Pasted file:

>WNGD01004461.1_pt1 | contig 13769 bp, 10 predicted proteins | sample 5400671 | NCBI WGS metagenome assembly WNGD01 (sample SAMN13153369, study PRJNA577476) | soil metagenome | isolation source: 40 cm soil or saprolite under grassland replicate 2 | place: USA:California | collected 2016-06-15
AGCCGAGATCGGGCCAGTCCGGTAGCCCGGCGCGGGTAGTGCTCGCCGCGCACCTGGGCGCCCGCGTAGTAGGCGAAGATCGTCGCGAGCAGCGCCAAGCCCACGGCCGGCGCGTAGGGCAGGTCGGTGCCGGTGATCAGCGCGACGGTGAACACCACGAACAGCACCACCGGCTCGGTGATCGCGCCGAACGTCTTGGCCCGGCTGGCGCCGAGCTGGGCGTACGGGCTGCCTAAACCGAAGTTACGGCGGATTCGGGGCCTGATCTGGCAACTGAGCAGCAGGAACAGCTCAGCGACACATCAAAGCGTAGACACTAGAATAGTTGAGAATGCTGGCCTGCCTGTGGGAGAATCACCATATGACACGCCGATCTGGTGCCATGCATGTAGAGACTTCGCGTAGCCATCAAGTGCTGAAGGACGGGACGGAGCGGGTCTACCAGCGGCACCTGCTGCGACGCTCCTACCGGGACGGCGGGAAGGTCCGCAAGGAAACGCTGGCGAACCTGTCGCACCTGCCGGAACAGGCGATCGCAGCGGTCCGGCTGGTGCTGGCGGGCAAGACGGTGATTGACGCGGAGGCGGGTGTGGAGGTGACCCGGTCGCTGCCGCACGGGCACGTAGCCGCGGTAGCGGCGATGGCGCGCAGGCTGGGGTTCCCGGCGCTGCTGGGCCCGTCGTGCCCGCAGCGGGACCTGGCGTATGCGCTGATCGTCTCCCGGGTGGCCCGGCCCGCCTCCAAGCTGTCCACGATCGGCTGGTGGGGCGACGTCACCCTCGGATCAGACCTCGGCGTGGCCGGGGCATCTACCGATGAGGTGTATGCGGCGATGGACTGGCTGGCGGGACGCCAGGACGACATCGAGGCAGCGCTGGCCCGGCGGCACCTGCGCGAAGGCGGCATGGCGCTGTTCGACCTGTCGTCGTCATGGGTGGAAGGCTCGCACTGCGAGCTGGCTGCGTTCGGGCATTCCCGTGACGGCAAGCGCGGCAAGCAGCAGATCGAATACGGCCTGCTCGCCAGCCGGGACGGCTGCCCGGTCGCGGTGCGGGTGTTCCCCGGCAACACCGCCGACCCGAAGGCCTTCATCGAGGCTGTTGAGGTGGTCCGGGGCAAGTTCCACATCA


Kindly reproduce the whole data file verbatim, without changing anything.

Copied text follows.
>WNGD01004461.1_pt1 | contig 13769 bp, 10 predicted proteins | sample 5400671 | NCBI WGS metagenome assembly WNGD01 (sample SAMN13153369, study PRJNA577476) | soil metagenome | isolation source: 40 cm soil or saprolite under grassland replicate 2 | place: USA:California | collected 2016-06-15
AGCCGAGATCGGGCCAGTCCGGTAGCCCGGCGCGGGTAGTGCTCGCCGCGCACCTGGGCGCCCGCGTAGTAGGCGAAGATCGTCGCGAGCAGCGCCAAGCCCACGGCCGGCGCGTAGGGCAGGTCGGTGCCGGTGATCAGCGCGACGGTGAACACCACGAACAGCACCACCGGCTCGGTGATCGCGCCGAACGTCTTGGCCCGGCTGGCGCCGAGCTGGGCGTACGGGCTGCCTAAACCGAAGTTACGGCGGATTCGGGGCCTGATCTGGCAACTGAGCAGCAGGAACAGCTCAGCGACACATCAAAGCGTAGACACTAGAATAGTTGAGAATGCTGGCCTGCCTGTGGGAGAATCACCATATGACACGCCGATCTGGTGCCATGCATGTAGAGACTTCGCGTAGCCATCAAGTGCTGAAGGACGGGACGGAGCGGGTCTACCAGCGGCACCTGCTGCGACGCTCCTACCGGGACGGCGGGAAGGTCCGCAAGGAAACGCTGGCGAACCTGTCGCACCTGCCGGAACAGGCGATCGCAGCGGTCCGGCTGGTGCTGGCGGGCAAGACGGTGATTGACGCGGAGGCGGGTGTGGAGGTGACCCGGTCGCTGCCGCACGGGCACGTAGCCGCGGTAGCGGCGATGGCGCGCAGGCTGGGGTTCCCGGCGCTGCTGGGCCCGTCGTGCCCGCAGCGGGACCTGGCGTATGCGCTGATCGTCTCCCGGGTGGCCCGGCCCGCCTCCAAGCTGTCCACGATCGGCTGGTGGGGCGACGTCACCCTCGGATCAGACCTCGGCGTGGCCGGGGCATCTACCGATGAGGTGTATGCGGCGATGGACTGGCTGGCGGGACGCCAGGACGACATCGAGGCAGCGCTGGCCCGGCGGCACCTGCGCGAAGGCGGCATGGCGCTGTTCGACCTGTCGTCGTCATGGGTGGAAGGCTCGCACTGCGAGCTGGCTGCGTTCGGGCATTCCCGTGACGGCAAGCGCGGCAAGCAGCAGATCGAATACGGCCTGCTCGCCAGCCGGGACGGCTGCCCGGTCGCGGTGCGGGTGTTCCCCGGCAACACCGCCGACCCGAAGGCCTTCATCGAGGCTGTTGAGGTGGTCCGGGGCAAGTTCCACATCA